Singapore Daisy as a green manure crop?

Discussion in 'Planting, growing, nurturing Plants' started by annette, Apr 23, 2012.

  1. annette

    annette Junior Member

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    I was just reading some articles and one was Life at Zaytuna-trees, trees and more trees. In the article it talks about the forest being planted and a good green manure mix was planted between the saplings including vetch, white lupin, mixed pea and SINGAPORE DAISY! Can this be true?:think:

    now where I want my garden up the top, singapore daisy is everywhere and I was going to try and pull it out as it is rampant. But now it looks like it is a good green manure and maybe I should leave it and just keep cutting it back?

    Any thoughts?
     
  2. pippimac

    pippimac Junior Member

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  3. eco4560

    eco4560 New Member

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    Yes I almost choked when I heard it, but I'm told its true. I have renegotiated my relationship with my Singapore Daisy and have started a chop and drop program. Too soon to report results though.
     
  4. annette

    annette Junior Member

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    Well there you go! Read the thread and now am quite happy to see how it goes. We will have to compare notes eco!
     
  5. annette

    annette Junior Member

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    Oh thanks for the thread Leila. Most interesting!
     
  6. eco4560

    eco4560 New Member

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    Yes - it is one of the rare times that Geoff Lawton has dropped in on a thread!
     
  7. pebble

    pebble Junior Member

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    Ha, ha I forgot about that thread - Geoff, Butcha Steve and BS. Classic.

    Geoff's posts are pure gold, even for those of us without Singapore Daisy. Am wondering what the NZ equivalent is though, esp regards creating fungal soil when a ground cover... any thoughts pippi?
     
  8. pippimac

    pippimac Junior Member

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    I know 'wandering Willie' gets mentioned as a good orchard groundcover and that's another plant that freaks people out a bit, myself included:think:
    I don't know about it encouraging fungal-dominance, but it certainly has no problems growing in pure chipped-tree mulch!
     
  9. chhenley

    chhenley New Member

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    Funny thing, but I intentionally introduced this "pest plant" into my yard in southeast Florida about two years ago and I am glad I did. I have long admired the esthetic beauty that this plant where it has taken over as a groundcover in useless lawn areas. I did not know its name (Singapore Daisy) until watching a Zaytuna Farm Tour video, where Geoff Lawton mentioned it.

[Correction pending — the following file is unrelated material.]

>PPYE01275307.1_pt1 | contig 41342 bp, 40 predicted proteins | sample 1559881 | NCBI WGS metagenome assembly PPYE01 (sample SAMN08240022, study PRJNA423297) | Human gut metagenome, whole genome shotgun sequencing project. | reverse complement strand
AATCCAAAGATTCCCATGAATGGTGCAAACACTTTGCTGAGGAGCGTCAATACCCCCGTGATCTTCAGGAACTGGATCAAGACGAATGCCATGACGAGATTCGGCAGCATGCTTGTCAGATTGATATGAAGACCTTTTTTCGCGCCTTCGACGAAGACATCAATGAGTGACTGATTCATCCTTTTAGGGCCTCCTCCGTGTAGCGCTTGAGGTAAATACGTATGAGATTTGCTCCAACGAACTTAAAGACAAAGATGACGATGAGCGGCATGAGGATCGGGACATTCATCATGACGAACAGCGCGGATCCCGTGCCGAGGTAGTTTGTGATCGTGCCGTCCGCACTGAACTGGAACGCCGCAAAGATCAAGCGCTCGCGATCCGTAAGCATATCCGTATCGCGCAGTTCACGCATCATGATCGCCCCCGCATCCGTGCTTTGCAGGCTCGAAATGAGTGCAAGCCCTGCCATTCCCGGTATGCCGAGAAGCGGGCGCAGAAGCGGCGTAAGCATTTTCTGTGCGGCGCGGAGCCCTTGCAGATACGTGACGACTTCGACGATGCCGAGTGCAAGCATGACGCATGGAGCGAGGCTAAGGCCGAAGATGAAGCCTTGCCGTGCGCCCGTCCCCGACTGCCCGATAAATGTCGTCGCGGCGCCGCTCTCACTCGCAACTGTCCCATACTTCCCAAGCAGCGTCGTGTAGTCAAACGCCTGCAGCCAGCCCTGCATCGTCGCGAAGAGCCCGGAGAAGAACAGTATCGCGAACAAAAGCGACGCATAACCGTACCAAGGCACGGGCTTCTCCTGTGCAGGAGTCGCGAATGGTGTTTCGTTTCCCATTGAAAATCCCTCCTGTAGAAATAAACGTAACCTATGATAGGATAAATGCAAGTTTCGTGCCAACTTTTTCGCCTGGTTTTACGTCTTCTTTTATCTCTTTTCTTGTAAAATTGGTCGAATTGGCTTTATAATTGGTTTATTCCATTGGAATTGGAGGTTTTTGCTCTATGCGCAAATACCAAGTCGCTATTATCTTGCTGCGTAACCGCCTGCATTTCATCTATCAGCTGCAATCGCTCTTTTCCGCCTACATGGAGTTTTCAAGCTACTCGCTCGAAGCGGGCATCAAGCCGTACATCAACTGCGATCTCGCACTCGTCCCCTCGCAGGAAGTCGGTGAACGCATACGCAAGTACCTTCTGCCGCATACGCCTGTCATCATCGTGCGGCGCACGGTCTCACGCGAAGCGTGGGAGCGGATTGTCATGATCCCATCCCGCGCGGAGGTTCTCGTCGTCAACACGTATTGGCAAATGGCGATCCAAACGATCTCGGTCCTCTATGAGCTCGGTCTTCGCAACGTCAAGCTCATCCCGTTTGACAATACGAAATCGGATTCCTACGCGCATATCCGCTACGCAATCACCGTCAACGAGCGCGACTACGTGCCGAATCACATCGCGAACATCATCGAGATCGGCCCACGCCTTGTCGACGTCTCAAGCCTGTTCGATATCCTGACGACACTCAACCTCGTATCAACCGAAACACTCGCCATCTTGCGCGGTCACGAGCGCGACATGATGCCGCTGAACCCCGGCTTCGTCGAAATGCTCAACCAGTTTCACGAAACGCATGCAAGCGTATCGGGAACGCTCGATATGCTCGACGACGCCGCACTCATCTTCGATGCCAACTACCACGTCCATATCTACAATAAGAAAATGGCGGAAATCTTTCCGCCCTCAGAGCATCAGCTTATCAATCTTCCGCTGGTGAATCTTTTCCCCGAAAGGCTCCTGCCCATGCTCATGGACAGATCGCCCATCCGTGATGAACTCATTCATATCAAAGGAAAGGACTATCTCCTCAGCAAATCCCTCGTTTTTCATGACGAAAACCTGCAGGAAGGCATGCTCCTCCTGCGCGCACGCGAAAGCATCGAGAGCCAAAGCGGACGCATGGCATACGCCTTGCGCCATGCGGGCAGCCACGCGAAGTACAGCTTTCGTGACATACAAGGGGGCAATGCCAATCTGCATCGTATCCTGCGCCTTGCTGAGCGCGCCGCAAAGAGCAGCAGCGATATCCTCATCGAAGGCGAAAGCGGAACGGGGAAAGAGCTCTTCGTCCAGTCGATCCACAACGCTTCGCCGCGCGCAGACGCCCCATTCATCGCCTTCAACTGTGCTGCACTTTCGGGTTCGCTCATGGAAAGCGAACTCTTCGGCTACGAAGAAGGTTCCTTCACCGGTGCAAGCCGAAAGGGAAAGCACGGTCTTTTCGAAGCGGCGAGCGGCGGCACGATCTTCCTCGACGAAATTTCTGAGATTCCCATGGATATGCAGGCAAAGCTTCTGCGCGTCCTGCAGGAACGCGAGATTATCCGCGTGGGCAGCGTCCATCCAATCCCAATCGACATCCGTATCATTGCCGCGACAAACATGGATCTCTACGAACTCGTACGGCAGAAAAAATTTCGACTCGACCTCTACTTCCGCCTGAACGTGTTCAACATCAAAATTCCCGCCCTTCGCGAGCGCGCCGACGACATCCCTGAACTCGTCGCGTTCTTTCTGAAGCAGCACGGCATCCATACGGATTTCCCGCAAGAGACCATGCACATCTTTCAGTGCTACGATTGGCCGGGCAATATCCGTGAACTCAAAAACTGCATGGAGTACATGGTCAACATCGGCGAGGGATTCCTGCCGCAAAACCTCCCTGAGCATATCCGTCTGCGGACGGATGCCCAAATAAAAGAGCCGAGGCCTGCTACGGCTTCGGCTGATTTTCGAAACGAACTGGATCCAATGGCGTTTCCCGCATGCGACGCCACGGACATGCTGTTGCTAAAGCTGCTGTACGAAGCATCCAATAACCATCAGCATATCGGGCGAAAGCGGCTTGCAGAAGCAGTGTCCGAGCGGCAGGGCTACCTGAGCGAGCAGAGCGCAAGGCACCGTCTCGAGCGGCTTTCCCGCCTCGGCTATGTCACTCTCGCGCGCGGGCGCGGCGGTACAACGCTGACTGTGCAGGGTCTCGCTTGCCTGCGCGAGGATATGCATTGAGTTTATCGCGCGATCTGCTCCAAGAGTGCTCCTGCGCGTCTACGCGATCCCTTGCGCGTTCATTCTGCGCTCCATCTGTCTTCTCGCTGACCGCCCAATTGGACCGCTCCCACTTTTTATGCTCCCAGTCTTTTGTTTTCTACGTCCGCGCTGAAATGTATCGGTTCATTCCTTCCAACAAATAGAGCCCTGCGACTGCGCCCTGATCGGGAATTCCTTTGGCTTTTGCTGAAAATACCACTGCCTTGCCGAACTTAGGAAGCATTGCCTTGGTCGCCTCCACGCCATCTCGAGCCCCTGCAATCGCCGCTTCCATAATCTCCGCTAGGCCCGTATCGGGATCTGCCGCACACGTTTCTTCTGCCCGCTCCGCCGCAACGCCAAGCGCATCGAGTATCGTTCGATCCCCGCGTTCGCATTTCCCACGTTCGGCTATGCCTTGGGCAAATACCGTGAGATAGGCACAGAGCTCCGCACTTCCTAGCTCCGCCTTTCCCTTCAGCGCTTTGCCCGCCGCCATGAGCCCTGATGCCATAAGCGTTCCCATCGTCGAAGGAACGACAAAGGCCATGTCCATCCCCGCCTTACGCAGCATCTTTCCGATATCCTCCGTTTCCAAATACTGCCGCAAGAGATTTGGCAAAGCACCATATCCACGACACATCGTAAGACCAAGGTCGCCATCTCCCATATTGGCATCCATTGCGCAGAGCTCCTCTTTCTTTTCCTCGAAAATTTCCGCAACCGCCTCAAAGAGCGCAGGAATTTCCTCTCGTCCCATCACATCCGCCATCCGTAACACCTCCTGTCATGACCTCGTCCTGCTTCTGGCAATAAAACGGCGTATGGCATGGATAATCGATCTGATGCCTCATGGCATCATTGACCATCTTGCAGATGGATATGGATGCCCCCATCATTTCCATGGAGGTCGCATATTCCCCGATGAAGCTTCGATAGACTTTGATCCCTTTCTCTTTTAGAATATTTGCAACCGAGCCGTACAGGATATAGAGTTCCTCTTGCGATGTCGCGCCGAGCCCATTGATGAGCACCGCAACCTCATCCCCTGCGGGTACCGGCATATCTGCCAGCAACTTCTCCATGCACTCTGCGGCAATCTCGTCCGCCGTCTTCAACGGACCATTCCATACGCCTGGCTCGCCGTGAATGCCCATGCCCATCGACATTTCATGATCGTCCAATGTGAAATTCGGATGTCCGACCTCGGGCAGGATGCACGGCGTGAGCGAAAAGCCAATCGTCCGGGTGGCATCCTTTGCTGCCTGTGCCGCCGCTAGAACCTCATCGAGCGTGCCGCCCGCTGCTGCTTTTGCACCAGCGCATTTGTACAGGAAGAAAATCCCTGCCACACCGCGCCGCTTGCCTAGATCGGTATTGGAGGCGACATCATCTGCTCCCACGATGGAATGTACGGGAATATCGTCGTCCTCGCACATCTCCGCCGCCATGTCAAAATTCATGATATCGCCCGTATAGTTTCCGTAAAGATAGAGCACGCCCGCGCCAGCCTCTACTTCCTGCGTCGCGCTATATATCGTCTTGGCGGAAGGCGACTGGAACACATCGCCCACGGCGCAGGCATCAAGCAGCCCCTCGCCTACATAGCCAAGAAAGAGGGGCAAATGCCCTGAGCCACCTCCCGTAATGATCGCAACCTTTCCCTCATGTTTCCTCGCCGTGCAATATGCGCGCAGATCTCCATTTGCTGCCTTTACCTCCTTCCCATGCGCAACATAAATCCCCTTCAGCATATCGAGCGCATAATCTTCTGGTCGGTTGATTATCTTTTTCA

So far, I have had no issue in keeping it contained to the areas where I want to encourage its growth. It is no more "invasive" than lawns, which I am eager to irradicate. The only reason I haven't completely replaced the lawn is because I plan to sell the property in the near future, and I want to maintain the property's conventional "curb appeal".
     
  10. pebble

    pebble Junior Member

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  11. eco4560

    eco4560 New Member

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    chhenley thanks for reviving this! It goes down as one of the best threads in my time on the board. I'm still working with my Singapore daisy. At the moment it acts as a ground cover in parts of the garden that I'm not ready to do much with as yet. When I want to remove it (there are parts of the garden where it is forbidden!) the process that is currently working for me is to pull it out by hand and toss it into the chook run. They keep it moving so it can't root and it dries up and dies. Once it has composted down in the chook run I can use it in the garden.
     
  12. songbird

    songbird Senior Member

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    and for pebble asking about fungal dominance, as long as you can put organic materials on and into the top few inches of soil, keep it slightly moist, the fungi will dominate if the soil is then left undisturbed and the area is topped with more organic materials. worms will help move things around at a much slower pace than digging.

    it is the plowing and disturbance of soils which helps shift the balance from fungi to bacteria when it comes to those where they've shifted from woodland plants/perennials to annuals and farmland type practices (tilling, turning, scraping, amending with lime, fertilizers, etc.). of course stirring the soil and increasing oxygen levels will also change that balance.
     
  13. John Morrison

    John Morrison Junior Member

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    singapore daisy

    I visited zaytunba farm and asked about this plant and was under the impression it made good goat food. However even the gaots would not totaly clean it out.
    So i think if you have it and can use it thats great but i dont reckon ill go out of my way to get some.

     

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